[cryptography] NSA's position in the dominance stakes

James A. Donald jamesd at echeque.com
Fri Nov 19 22:42:01 EST 2010


James A. Donald:
 >> I know they are patent free, and you know they are patent
 >> free, but Certicom does not admit they are patent free and
 >> it is not likely a judge or jury would be able to tell the
 >> difference.
 >>
 >> The history of patents is that is harder to enforce a
 >> valid patent in a application where it actually applies,
 >> than to enforce a totally and outrageously bogus patent,
 >> because the judge and the jury is likely to find a valid
 >> patent's application to a valid case entirely
 >> incomprehensible.
 >>
 >> Let us suppose you use Tate pairing key agreement, and
 >> Certicom's lawyer claims you are using MQV

On 2010-11-20 9:35 AM, Jon Callas wrote:
 >   Forgive me, but that is insulting to both judges and
 >   juries. In that particular case, it is easy to defend
 >   because the question is "are you using MQV" and the
 >   answer is no.

But the defendant is always going say he is not using MVQ,
and the plaintif is always going to say the defendent *is*
using MVQ.    How are the judge and jury going to figure out
which one is telling the truth?  The judge and the jury do
not know MVQ from a dog that bit them, reading the
plaintiff's patent will not enlighten them in the slightest,
and they cannot read the defendant's code.

In order to understand the plaintiff's patent or the
defendant's code, you have to know programming, and a bit of
public key cryptography.  Few judges know programming, none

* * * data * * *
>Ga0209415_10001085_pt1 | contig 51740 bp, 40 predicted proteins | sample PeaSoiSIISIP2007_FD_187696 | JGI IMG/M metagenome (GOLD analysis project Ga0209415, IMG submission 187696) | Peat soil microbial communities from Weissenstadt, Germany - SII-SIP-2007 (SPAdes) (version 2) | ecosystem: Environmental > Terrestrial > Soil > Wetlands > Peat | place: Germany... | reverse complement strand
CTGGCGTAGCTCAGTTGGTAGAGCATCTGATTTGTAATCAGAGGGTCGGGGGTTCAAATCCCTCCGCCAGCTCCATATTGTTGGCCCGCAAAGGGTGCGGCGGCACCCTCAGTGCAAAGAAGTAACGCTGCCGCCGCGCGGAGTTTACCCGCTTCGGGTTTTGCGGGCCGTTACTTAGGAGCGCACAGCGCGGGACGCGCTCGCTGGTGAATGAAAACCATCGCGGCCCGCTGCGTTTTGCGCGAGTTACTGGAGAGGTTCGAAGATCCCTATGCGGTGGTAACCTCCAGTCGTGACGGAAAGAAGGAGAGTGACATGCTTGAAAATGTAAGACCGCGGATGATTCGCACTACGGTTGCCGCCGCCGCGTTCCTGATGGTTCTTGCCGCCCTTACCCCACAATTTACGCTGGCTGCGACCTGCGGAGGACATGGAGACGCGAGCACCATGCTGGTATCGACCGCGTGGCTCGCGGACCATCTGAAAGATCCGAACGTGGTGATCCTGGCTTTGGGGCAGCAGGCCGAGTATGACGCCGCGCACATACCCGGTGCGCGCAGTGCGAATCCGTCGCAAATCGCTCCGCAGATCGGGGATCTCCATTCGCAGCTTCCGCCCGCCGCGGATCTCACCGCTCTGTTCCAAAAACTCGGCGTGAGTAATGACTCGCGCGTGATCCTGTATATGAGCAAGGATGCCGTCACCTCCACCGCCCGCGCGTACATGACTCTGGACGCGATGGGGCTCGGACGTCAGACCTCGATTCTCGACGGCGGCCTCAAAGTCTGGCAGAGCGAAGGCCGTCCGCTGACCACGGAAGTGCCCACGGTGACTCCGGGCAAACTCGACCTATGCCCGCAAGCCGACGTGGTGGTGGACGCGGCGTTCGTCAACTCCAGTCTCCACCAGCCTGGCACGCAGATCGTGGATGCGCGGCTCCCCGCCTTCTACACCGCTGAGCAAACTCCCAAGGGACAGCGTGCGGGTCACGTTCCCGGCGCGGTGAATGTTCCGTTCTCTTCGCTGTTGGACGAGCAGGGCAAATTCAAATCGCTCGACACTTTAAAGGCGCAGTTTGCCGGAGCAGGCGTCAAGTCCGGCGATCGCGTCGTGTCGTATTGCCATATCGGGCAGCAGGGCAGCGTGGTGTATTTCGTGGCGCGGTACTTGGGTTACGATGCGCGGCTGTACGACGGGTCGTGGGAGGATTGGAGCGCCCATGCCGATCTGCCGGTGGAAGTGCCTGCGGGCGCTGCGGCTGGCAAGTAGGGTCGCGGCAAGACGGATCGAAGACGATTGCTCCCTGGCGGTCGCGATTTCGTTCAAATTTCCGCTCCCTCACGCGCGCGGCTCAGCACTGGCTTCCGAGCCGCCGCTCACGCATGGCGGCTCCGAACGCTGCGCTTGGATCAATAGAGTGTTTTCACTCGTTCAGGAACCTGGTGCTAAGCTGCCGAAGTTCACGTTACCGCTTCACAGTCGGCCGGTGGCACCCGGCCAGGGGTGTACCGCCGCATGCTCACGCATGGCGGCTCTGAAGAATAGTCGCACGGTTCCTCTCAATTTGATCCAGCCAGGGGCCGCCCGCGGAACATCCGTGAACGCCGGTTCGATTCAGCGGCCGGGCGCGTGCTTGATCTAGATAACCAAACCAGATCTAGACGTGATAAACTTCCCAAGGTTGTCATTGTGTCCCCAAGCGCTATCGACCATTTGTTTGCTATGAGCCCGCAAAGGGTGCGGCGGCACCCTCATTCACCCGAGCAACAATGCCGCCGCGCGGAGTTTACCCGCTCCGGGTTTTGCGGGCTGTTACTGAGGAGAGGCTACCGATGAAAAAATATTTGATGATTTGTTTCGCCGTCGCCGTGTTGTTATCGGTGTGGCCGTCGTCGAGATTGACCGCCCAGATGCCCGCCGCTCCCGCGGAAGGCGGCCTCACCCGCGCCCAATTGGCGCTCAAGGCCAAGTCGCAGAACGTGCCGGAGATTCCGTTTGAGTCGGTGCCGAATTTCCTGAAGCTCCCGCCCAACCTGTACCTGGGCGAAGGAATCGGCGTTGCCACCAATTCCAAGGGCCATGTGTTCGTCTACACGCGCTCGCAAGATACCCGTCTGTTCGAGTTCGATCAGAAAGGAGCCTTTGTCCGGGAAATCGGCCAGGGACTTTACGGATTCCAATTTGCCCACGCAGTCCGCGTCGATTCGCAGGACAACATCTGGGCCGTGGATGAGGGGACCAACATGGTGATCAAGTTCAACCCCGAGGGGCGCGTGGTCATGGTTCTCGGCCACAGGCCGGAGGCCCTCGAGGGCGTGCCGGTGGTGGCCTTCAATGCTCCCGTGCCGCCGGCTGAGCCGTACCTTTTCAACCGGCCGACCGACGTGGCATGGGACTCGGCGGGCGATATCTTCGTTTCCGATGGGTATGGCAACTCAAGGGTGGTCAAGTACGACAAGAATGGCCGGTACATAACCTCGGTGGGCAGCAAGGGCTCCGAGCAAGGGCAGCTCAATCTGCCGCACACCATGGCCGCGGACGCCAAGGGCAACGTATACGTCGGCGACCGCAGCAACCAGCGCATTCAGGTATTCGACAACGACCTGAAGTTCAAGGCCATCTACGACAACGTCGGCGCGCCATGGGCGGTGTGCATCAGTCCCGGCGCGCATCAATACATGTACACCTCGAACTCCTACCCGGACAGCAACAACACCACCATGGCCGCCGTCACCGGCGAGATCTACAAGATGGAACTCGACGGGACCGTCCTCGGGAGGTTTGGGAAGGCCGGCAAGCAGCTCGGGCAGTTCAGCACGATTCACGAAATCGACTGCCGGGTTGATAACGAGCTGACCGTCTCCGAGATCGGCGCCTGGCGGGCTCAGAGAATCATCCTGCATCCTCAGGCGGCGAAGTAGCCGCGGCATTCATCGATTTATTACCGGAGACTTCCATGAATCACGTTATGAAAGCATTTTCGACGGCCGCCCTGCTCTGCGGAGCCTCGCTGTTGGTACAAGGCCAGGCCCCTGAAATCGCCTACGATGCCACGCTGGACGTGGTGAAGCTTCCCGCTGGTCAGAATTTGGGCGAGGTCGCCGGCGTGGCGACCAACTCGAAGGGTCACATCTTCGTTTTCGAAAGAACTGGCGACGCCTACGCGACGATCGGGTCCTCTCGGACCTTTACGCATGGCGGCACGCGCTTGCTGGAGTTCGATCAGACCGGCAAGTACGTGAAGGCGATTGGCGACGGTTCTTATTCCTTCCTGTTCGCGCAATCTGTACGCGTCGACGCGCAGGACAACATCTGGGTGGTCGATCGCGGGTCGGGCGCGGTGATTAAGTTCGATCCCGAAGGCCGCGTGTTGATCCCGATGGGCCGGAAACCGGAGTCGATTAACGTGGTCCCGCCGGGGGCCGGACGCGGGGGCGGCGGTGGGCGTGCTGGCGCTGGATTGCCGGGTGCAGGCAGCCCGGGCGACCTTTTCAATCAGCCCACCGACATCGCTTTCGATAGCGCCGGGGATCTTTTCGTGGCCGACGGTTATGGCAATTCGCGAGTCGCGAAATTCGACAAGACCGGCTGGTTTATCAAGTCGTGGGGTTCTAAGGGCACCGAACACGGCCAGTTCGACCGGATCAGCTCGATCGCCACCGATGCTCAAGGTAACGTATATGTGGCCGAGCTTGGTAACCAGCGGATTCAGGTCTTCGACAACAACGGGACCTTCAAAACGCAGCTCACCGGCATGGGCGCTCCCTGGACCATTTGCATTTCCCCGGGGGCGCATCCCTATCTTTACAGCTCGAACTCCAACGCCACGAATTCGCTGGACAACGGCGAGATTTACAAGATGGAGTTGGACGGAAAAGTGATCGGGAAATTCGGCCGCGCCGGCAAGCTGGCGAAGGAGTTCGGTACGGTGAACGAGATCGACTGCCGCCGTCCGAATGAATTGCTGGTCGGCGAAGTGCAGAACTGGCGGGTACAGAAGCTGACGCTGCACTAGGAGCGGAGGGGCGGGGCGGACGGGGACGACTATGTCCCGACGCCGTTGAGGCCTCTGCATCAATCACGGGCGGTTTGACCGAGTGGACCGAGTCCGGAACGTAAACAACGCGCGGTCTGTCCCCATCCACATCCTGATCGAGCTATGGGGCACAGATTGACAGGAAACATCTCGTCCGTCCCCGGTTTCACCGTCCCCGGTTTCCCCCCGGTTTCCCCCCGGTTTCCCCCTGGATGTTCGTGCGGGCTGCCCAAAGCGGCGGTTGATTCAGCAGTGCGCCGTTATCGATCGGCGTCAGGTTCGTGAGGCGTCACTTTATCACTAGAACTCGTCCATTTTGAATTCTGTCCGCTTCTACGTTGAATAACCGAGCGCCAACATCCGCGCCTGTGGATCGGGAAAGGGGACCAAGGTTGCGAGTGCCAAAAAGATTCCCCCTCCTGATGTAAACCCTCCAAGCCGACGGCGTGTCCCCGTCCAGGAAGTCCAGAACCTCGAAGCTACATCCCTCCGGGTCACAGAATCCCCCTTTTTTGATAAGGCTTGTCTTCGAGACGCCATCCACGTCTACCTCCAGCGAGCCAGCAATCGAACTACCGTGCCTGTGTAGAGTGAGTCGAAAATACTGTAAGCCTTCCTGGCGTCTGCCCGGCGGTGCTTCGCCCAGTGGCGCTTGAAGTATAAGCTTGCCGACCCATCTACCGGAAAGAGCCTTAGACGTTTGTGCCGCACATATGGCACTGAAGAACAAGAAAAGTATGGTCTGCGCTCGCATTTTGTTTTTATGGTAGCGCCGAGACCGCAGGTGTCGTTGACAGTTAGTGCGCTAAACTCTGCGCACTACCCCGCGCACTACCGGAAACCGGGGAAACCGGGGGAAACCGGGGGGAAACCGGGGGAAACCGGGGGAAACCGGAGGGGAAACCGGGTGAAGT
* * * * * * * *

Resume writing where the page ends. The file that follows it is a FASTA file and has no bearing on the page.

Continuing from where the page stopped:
know cryptography, and any juror who knew programming would
be thrown off the jury for being dangerously smart.

Thus there is simply no way that these patents can be
enforced honestly and competently.  Indeed, the same is true
for every patent in every field, for analogous reasons.

 > > Conversely, suppose you really are using MQV - but you
 > > have changed the variable names, and are using the Boost
 > > metaprogramming template library to create and utilize
 > > cryptographic types and operations.  Now imagine
 > > Certicom's lawyer trying to explain boost metaprogramming
 > > to a judge and jury!  Obviously he would not try.  He
 > > would instead claim that Certicom owns ECC no matter how
 > > implemented, and slip the judge a suitcase full of small
 > > unmarked bills.  What else could he do?

On 2010-11-20 9:35 AM, Jon Callas wrote:
 > So you're saying that patent suits are won by bribing the
 > judge?

If you examine most patent cases, it is usually perfectly
obvious that the fix was in before the case started.  As to
whether this was done by bribing the judge, bribing the
politician who controls the judge's career, pulling strings on
the old boy network, threatening the judge, or whatever, I
have no way of knowing.

I do know that threatening the judge with physical harm is
becoming a more popular and increasingly common move in
corporate lawsuits, though this move was unknown and
unthinkable not very long ago.  As to whether this is true in
patent cases, again I have no way of knowing.



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